Tracing the evolution of thermal springs in the Hazaribagh area of Eastern Peninsular India through hydrogeochemical and isotopic analyses

Singh, Hemant Kumar and Sinha, Satish Kumar and Chandrasekharam, Dornadula and et al, . (2020) Tracing the evolution of thermal springs in the Hazaribagh area of Eastern Peninsular India through hydrogeochemical and isotopic analyses. Geothermics, 85. ISSN 0375-6505

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Thermal springs issuing through Chhotanagpur Granitic Gneissic Complex (CGGC) in Hazaribagh district of Jharkhand is moderately alkaline (pH = 8.75–9.13) with the surface temperature ranging from 40 to 89 °C. Geochemical data of the six studied thermal springs (five at Suraj-Kund and one at Katkamsandi) show that the geothermal waters have relatively higher concentration of Na+, and K+ compared to those of Ca++ and Mg++; Cl− and SO4- - are in reasonably high concentration compared to the concentration of HCO3− and CO3- -. Fluoride concentration in the geothermal waters is significantly high (18.8–24.9 mg/L). High concentration of Cl− and F− in the thermal springs is postulated to be due to deep circulation of waters within the granitic formation causing these springs to be Na-Cl rich. The geochemical analysis is supported by the principal component analysis and canonical correlation analysis. Estimated reservoir temperatures from Quartz and Cation geothermometry are in the range of 116–188 °C. Thus, the geothermal system in the area is categorised as moderate enthalpy geothermal system. Relatively lower temperature estimates of Katkamsandi thermal spring is likely to be caused by mixing of ascending thermal waters with groundwater and equilibrating at a shallower depth as evidenced in the chloride-enthalpy mixing model. Thermal springs emanating at the surface in Suraj-Kund area have more than one reservoir in the subsurface at different depths. Furthermore, δ18O vs δD plot show meteoric origin of the thermal fluids and oxygen shift from the meteoric water line suggests isotopic fractionation due to some water-rock interaction and steam separation process for the thermal fluids while ascending to the surface. Radioactive heat production estimates of CGGC range from 71.3 to 142.8 mW/m2. These high heat producing granites are the probable heat sources for these thermal springs. Thus, it may be concluded that CGGC in the area is potential source rocks for the development of wet as well as dry geothermal system for green power development and other direct uses.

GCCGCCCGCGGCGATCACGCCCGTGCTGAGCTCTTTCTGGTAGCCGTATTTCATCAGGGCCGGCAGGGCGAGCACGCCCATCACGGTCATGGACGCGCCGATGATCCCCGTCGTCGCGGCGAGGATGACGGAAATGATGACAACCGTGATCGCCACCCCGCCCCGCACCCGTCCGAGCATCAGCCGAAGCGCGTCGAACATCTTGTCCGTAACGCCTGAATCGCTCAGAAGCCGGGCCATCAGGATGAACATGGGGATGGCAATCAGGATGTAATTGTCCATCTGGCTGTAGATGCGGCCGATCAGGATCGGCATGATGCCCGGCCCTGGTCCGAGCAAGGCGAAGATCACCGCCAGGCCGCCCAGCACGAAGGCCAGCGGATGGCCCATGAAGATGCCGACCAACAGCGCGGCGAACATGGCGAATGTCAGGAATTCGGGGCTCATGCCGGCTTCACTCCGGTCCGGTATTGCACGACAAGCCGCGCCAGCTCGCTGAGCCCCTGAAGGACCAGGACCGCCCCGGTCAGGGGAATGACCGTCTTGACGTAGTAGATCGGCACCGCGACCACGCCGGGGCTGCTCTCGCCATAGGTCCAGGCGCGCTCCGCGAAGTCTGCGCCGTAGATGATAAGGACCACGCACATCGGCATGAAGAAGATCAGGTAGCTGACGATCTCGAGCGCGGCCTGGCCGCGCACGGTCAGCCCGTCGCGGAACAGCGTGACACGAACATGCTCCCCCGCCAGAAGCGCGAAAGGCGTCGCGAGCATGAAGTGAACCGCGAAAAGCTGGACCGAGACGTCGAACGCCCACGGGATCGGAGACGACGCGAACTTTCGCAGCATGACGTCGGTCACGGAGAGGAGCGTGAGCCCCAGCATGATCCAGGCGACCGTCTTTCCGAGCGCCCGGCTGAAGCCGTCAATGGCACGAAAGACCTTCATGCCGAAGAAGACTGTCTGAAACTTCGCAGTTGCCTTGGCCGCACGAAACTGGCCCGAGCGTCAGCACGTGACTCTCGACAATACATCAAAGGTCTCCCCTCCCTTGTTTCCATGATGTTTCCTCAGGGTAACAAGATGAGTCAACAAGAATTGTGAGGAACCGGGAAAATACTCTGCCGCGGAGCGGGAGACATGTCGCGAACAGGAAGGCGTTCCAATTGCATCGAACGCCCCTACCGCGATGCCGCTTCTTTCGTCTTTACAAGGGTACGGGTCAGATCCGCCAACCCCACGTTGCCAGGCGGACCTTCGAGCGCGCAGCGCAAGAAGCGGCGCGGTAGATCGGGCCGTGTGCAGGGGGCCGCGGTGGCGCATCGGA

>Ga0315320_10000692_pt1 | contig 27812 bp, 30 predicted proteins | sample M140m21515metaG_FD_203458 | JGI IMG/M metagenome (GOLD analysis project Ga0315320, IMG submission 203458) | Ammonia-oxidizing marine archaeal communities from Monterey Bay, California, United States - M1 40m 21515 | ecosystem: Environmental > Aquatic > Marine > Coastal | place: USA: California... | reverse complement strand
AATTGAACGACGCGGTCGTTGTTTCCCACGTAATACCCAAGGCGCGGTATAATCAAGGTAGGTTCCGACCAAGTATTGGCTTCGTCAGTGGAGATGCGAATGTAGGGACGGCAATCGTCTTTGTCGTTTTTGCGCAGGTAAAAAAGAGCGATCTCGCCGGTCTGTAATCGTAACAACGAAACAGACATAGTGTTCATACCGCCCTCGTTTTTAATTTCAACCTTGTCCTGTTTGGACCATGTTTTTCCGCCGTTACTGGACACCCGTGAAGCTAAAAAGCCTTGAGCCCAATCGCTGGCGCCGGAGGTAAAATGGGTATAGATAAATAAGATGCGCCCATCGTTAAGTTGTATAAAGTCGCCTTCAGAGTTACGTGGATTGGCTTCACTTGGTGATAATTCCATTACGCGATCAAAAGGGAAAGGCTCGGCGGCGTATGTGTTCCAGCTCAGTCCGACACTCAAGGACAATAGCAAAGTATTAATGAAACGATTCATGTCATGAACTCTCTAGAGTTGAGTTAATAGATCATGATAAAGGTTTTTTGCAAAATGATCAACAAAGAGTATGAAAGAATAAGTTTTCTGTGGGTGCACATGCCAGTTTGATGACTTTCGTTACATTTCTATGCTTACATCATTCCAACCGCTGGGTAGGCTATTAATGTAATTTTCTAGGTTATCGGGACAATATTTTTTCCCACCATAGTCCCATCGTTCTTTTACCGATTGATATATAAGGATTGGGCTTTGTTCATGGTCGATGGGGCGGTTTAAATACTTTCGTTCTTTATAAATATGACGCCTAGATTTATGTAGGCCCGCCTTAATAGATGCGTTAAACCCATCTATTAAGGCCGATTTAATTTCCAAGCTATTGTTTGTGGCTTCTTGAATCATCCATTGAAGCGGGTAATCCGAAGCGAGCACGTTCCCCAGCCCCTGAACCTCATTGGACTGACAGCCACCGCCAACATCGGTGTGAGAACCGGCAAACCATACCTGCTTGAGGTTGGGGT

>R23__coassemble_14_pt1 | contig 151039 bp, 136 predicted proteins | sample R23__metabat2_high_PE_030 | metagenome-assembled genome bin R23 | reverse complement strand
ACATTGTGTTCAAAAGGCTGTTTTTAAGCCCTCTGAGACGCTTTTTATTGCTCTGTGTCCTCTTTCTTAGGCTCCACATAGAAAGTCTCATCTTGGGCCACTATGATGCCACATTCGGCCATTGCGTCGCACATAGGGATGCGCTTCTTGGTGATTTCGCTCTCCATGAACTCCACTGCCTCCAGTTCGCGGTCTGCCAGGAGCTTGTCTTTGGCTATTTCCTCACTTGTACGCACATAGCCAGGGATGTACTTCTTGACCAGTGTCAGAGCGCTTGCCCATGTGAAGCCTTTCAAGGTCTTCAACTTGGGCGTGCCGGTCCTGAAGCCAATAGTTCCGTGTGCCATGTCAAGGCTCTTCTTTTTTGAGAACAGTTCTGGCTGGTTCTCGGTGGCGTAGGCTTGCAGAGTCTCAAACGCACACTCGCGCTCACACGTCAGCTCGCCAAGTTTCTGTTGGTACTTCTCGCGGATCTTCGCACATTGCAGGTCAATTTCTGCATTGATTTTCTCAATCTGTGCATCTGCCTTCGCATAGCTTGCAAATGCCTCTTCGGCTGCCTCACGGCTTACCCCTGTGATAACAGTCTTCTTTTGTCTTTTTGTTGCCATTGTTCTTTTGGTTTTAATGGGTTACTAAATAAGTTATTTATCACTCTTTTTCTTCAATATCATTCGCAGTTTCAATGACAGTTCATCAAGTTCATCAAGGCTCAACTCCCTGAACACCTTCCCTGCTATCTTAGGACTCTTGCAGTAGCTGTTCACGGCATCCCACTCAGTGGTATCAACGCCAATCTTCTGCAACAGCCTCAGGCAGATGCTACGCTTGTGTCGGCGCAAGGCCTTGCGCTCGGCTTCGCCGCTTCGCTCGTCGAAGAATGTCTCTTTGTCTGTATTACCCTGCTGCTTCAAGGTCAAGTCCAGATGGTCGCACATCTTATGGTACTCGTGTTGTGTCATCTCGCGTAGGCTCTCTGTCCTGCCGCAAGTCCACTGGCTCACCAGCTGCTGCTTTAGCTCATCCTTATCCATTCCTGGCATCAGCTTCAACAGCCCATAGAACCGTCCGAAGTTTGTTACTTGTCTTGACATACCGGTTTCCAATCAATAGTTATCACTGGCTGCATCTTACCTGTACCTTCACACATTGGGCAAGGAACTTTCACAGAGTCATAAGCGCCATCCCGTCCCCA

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IITH Creators:
IITH CreatorsORCiD
Chandrasekharam, DornadulaUNSPECIFIED
Item Type: Article
Subjects: Civil Engineering
Divisions: Department of Civil Engineering
Depositing User: Team Library
Date Deposited: 24 Feb 2020 09:56
Last Modified: 24 Feb 2020 09:56
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